2. Are the types of safety improvement projects funded in relative alignment with the findings of question 1? If mostly high-cost projects at high-crash locations are being implemented, does this approach align with how severe crashes are located and dispersed?
  3. What is the distribution of severe crashes on the State system as compared to local system? If there are severe crashes occurring on the local system, are safety funds made available to local agencies so that severe crashes are reduced on all public roads?
In 2010, the Minnesota Department of Transportation (MnDOT) began incorporating a systemic approach in all of Minnesota's counties after many years of exclusively using the traditional reactive approach to safety. MnDOT performed a network screening on their horizontal curves and found five risk-factors associated with high-crash curves. MnDOT addressed these curves with countermeasures such as center line rumble strips, advanced signing, 2-foot shoulder paving with Safety EdgeSM, and edge line rumble strips, 6-inch edge line, and most commonly, chevrons. MnDOT has seen a drop in roadway departure crashes because of these efforts. See Appendix B for more information.

Figures 4 through 7 are examples of low-cost systemic treatments that can be applied to a large number of high-risk curve locations.

Photograph showing a two-lane roadway in a rural area with three chevron signs installed along the outside of the curve.

Figure 4. Map. Severe (K and A) roadway departure crashes at curves over a five year period in Minnesota's southeastern District. The wide dispersion of crashes indicates that a traditional site analysis/spot location approach will not sufficiently address this type of severe crash. Source: Minnesota Crash Mapping Analysis Tool, MnDOT.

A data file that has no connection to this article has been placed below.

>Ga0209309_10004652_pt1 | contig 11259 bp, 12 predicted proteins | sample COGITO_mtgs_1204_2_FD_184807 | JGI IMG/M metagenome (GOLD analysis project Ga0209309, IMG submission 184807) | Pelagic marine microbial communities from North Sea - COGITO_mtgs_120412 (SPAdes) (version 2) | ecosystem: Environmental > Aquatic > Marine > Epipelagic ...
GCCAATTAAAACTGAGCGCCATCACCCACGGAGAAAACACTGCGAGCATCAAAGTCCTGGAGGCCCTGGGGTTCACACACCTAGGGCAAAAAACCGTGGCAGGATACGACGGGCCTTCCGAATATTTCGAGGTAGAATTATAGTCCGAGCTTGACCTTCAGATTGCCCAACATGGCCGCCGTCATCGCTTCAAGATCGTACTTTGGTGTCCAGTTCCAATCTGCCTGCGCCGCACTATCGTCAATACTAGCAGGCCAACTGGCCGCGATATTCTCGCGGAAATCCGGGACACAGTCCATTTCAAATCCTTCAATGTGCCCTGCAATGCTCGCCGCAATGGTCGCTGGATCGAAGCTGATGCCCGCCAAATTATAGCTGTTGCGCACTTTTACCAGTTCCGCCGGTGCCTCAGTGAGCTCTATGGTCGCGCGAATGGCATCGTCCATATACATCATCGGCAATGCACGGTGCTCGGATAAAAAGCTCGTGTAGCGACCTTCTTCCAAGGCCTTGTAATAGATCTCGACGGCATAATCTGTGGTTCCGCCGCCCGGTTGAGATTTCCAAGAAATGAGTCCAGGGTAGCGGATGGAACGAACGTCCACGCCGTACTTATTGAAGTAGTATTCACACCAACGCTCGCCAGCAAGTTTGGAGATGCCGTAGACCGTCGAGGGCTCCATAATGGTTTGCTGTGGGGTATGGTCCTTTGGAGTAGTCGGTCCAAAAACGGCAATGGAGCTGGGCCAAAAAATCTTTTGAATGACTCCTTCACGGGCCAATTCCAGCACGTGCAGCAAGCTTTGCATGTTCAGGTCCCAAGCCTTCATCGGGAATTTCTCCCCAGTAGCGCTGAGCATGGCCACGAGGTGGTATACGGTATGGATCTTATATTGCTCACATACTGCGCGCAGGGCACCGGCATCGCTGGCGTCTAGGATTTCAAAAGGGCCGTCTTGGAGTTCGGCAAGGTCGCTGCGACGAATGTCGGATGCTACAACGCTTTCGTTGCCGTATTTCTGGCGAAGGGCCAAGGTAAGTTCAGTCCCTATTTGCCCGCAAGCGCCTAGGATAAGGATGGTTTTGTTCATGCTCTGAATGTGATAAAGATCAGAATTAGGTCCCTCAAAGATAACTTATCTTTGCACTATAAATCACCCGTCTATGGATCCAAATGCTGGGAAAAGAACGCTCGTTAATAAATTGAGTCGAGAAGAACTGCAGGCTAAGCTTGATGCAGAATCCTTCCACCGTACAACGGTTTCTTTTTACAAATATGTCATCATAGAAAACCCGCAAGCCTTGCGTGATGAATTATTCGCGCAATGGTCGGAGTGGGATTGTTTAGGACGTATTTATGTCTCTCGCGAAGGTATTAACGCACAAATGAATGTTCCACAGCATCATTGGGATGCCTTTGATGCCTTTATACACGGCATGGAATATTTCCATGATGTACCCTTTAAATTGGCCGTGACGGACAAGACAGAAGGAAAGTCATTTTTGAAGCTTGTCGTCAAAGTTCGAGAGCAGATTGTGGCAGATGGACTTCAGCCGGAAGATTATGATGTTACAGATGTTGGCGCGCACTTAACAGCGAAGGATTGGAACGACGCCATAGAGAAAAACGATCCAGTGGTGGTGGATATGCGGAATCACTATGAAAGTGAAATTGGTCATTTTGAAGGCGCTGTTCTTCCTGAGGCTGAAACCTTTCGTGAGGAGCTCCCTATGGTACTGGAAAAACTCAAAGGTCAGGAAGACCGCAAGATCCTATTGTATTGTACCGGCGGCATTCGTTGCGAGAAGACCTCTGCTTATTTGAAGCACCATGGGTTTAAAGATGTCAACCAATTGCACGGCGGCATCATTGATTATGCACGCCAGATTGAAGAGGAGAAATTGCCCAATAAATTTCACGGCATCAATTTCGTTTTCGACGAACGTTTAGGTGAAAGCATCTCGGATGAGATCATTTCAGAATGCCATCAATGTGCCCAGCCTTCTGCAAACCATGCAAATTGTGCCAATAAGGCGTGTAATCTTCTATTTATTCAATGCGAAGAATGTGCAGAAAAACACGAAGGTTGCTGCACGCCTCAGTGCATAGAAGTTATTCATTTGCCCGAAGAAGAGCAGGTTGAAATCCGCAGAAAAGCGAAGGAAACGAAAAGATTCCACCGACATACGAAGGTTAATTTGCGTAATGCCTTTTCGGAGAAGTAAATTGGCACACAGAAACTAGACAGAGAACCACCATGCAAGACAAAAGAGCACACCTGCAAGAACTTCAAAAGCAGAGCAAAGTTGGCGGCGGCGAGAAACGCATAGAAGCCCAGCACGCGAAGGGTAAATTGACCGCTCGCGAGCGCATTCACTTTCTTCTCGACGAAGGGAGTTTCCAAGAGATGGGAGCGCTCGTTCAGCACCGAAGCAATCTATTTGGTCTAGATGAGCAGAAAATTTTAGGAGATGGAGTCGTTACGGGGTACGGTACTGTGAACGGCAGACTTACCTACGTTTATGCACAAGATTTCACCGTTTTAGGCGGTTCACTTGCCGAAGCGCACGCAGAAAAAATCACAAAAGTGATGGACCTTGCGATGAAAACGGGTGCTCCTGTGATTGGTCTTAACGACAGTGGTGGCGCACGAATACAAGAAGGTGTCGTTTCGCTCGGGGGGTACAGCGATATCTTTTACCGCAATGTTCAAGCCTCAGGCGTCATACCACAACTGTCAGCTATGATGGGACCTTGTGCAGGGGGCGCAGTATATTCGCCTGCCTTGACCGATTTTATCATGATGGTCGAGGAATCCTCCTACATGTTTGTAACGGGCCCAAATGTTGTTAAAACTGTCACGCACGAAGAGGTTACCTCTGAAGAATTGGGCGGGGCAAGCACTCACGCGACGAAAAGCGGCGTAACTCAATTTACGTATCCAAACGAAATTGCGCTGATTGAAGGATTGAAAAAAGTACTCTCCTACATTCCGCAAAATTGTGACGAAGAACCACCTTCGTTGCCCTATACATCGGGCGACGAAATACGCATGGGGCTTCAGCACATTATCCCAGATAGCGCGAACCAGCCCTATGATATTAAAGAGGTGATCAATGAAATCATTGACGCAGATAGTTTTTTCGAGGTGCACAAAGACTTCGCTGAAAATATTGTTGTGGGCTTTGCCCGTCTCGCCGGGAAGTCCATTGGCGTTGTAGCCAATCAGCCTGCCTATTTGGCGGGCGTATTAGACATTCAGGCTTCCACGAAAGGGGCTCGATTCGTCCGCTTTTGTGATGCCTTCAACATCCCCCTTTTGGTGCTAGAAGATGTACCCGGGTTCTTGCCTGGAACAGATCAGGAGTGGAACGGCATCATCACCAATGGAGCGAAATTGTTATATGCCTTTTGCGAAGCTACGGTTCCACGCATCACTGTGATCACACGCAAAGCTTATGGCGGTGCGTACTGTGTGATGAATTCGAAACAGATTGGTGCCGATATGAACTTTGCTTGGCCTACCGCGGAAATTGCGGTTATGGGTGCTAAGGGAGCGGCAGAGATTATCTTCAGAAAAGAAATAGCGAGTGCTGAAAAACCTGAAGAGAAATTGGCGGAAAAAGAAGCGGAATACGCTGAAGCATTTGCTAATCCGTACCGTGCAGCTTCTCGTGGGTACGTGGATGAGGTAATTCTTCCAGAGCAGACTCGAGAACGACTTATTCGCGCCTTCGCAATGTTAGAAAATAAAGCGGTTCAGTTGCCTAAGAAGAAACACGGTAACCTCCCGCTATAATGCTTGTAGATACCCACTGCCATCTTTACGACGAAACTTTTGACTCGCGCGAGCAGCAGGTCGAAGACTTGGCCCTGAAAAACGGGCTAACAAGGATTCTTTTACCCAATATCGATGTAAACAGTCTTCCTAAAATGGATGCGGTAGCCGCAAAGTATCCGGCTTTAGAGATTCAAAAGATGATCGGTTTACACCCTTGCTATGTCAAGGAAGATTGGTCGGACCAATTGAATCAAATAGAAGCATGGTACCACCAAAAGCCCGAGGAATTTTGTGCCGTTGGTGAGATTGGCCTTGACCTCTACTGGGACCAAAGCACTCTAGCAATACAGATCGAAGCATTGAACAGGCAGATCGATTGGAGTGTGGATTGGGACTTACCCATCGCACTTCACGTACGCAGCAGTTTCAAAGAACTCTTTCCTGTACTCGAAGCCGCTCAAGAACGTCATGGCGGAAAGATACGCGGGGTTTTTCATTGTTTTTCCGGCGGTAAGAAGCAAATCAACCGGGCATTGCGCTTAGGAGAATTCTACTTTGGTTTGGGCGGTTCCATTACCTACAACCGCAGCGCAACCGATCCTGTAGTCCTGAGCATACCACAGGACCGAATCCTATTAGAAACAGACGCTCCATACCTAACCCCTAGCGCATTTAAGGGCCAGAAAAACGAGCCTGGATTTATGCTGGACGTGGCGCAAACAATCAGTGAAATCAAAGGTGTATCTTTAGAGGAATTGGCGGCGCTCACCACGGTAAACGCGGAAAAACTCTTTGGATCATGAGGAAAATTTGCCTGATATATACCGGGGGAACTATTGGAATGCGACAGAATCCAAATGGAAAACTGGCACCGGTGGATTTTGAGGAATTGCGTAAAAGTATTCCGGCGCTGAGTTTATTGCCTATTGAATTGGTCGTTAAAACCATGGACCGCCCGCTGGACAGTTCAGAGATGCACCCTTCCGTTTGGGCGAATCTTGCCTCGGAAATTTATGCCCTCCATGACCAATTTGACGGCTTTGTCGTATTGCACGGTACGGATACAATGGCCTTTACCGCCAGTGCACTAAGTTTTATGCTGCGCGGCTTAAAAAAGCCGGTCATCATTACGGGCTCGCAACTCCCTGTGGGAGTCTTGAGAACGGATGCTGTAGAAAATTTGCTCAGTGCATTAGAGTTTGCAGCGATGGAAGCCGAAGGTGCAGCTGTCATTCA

Close-up photograph of centerline rumble strips. It is a two-lane roadway located in a rural area. The rumble strips are milled into the surface underneath the centerline.

Figure 5. Map. Severe (K and A) roadway departure crashes at curves over a five year period in Minnesota's southeastern District. The wide dispersion of crashes indicates that a traditional site analysis/spot location approach will not sufficiently address this type of severe crash. Source: Minnesota Crash Mapping Analysis Tool, MnDOT.

Close-up photograph of a narrow paved shoulder (2 feet). It is a two-lane roadway in a rural area. On the shoulder of the curve, rumble strips are installed adjacent to the edgeline and safety edge is installed along the edge of the roadway surface.

Figure 6. Map. Severe (K and A) roadway departure crashes at curves over a five year period in Minnesota's southeastern District. The wide dispersion of crashes indicates that a traditional site analysis/spot location approach will not sufficiently address this type of severe crash. Source: Minnesota Crash Mapping Analysis Tool, MnDOT.

Close-up photograph of a 6-inch edge line along a curve separating the travel lane and the paved shoulder.

Figure 7. Photo. Delineation with enhanced (6-inch) edge lines.

Additional Resources

More information on the systemic approach to safety is available at the following resources:

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Page last modified on April 12, 2016